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Back in April, one thought on many people's minds was whether the coronavirus pandemic would abate in time to celebrate Easter with loved ones. Oh, how innocent we were.
Now with October approaching and domestic COVID-19 case numbers still rising, the latest holiday celebration to be called into question is Halloween — will people still be able to celebrate, or will they face legal consequences for doing so?
Los Angeles County recently announced a ban on trick-or-treating, then quickly had to backtrack amid widespread criticism. However, authorities there have cautioned people to refrain from celebrating in any way that may bring them into close contact with others. While case rates in LA County have slowed recently, other parts of the LA area are still seeing dramatic spikes in case numbers.
LA residents, however, should know that there are no plans to bring down legal consequences on trick-or-treaters — meaning Little Jimmy won't get a pair of real handcuffs to go along with his cop costume. If you live elsewhere, be sure to check local regulations and guidelines on Halloween and other activities and proceed accordingly.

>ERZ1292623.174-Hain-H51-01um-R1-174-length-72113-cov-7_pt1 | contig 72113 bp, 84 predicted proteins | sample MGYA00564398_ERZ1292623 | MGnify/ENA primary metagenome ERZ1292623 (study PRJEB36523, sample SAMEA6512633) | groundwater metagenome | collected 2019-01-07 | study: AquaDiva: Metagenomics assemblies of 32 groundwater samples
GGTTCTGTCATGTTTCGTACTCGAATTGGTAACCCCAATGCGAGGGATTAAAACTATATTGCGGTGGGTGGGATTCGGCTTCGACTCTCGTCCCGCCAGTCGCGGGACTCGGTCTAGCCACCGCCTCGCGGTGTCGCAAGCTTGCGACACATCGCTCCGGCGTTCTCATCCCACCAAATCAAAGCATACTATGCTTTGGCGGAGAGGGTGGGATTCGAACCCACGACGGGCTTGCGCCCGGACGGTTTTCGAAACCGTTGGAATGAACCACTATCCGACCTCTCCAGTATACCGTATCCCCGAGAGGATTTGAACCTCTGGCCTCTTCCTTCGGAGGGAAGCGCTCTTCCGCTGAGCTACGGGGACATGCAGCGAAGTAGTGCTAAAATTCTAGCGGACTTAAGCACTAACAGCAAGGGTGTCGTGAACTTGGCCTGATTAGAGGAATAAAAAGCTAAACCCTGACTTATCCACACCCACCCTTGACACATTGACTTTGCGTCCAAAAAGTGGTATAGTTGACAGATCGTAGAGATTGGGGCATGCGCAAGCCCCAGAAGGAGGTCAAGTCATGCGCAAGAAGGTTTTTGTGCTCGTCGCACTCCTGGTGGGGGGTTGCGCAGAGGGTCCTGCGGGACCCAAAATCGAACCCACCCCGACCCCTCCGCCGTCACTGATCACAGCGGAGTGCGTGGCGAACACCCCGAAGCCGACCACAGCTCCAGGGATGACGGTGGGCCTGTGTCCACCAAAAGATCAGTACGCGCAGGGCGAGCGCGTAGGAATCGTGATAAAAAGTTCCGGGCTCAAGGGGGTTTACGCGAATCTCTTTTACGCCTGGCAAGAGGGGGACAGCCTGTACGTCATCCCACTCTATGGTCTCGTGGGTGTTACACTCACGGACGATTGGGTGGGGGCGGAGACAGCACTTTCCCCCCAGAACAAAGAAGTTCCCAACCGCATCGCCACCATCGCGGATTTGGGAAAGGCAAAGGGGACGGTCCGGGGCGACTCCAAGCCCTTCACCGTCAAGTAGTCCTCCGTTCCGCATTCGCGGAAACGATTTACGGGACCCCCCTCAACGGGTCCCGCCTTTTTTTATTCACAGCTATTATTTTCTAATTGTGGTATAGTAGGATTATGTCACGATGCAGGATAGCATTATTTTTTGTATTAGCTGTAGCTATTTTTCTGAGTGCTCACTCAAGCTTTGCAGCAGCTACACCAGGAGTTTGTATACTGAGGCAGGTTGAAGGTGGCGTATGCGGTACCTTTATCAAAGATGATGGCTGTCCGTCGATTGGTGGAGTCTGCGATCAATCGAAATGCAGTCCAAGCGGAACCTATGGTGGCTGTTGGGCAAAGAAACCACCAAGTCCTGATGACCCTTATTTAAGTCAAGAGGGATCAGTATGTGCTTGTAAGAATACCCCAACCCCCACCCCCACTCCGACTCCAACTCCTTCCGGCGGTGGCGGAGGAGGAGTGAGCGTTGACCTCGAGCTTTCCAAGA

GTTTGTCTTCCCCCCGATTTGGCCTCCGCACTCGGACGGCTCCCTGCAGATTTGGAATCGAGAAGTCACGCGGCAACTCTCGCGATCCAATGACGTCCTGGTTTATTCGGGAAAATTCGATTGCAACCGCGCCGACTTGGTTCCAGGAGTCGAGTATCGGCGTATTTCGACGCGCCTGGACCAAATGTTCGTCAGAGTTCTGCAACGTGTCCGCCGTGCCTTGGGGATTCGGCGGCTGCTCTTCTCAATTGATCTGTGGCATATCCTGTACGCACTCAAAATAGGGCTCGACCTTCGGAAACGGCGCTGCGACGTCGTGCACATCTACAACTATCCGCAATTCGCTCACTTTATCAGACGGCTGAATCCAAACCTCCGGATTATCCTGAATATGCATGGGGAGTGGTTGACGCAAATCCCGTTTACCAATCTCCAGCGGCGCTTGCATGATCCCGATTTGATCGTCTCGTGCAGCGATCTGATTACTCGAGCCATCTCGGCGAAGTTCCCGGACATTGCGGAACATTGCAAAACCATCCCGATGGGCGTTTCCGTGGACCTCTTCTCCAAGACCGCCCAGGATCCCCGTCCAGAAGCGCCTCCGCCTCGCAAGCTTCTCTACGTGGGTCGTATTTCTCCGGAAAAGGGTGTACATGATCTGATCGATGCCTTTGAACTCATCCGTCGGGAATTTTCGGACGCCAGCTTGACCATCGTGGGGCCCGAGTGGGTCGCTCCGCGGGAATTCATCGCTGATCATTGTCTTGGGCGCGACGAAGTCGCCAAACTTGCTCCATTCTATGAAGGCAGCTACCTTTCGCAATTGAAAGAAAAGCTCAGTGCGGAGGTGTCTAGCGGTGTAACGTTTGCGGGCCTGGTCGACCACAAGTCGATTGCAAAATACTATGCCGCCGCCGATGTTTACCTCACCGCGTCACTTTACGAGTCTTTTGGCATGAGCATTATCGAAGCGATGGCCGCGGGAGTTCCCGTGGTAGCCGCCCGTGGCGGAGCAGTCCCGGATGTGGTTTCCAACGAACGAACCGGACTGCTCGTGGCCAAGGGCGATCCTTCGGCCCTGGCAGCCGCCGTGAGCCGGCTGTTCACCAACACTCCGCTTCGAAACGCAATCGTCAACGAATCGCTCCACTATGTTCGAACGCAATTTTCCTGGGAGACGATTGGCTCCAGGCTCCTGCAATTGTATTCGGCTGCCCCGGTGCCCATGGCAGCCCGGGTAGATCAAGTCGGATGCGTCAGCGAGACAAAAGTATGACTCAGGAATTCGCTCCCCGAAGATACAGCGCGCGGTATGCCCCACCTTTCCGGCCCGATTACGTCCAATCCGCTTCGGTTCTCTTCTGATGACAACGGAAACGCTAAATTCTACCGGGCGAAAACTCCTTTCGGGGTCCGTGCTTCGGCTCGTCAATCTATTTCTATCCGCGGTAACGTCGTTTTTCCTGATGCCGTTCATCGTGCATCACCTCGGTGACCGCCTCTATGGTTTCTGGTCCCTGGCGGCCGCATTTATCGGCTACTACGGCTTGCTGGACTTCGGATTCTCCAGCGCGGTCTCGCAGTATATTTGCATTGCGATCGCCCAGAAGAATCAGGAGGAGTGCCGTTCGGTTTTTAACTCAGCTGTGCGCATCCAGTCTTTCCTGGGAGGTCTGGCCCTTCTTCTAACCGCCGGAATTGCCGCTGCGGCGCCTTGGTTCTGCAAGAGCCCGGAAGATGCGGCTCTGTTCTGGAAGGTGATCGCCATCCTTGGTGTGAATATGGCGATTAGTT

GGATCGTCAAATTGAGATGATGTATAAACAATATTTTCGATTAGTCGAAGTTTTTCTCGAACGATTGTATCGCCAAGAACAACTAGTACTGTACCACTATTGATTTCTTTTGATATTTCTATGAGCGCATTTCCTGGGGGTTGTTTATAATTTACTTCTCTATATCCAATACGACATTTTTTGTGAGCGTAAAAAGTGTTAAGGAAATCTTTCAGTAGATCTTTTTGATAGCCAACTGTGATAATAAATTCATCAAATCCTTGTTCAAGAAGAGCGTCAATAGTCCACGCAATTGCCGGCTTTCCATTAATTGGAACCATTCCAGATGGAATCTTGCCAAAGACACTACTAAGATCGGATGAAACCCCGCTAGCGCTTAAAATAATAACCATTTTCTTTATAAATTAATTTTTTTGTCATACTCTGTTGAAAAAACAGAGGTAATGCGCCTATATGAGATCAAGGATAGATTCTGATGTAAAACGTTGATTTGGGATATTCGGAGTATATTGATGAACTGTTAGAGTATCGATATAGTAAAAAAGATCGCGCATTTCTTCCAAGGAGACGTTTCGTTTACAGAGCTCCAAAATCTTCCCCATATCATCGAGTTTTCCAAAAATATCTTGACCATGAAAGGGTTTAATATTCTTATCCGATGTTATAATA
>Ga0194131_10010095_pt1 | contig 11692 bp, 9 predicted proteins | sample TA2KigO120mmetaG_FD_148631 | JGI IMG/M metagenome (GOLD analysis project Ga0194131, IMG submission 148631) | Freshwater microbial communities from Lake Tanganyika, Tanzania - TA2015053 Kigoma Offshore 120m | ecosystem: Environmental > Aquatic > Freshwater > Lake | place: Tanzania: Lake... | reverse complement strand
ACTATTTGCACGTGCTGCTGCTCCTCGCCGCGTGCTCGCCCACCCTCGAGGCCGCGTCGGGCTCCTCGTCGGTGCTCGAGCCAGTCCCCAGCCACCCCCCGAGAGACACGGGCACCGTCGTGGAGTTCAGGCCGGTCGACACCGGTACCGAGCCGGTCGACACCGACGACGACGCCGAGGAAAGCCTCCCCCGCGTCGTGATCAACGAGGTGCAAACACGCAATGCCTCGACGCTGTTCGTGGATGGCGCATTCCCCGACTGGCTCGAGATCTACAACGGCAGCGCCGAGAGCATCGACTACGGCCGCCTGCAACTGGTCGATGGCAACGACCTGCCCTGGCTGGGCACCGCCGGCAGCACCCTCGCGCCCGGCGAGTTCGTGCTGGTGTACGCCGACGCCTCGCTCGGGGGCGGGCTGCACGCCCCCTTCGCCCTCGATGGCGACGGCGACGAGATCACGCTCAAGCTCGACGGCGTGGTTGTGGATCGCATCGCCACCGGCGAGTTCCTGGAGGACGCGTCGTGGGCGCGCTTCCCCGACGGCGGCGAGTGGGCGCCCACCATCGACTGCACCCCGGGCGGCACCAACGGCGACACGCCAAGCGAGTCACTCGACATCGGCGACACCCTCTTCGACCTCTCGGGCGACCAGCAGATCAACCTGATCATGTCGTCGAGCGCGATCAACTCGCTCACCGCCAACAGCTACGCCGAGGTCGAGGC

Maskless trick-or-treating has the potential to become a nationwide superspreader event, meaning that it's probably not advisable right now — but so long as members of households stick together and wear masks, trick-or-treating may be done somewhat safely. Just remember to keep your hands clean and take precautions to protect those around you. And by "mask," we mean a CDC-approved face covering, not a Spiderman or hockey mask.
If you're looking to try and trick-or-treat, medical professionals say that hand-sanitizing stations near candy bowls may help protect against the spread of COVID-19. Additionally, when you consider whether to trick-or-treat, you should check the local case rate and determine what the best course of action is.
A Halloween party at your house isn't the answer, either. Hand sanitizer may smell like alcohol, but the two aren't interchangeable in keeping free of COVID-19. Experts have cautioned that home gatherings could actually be more dangerous than trick-or-treating with masks on.
As you make your Halloween plans this year, keep safety in mind. There's no haunted house scarier than a global pandemic!
Meeting with a lawyer can help you understand your options and how to best protect your rights. Visit our attorney directory to find a lawyer near you who can help.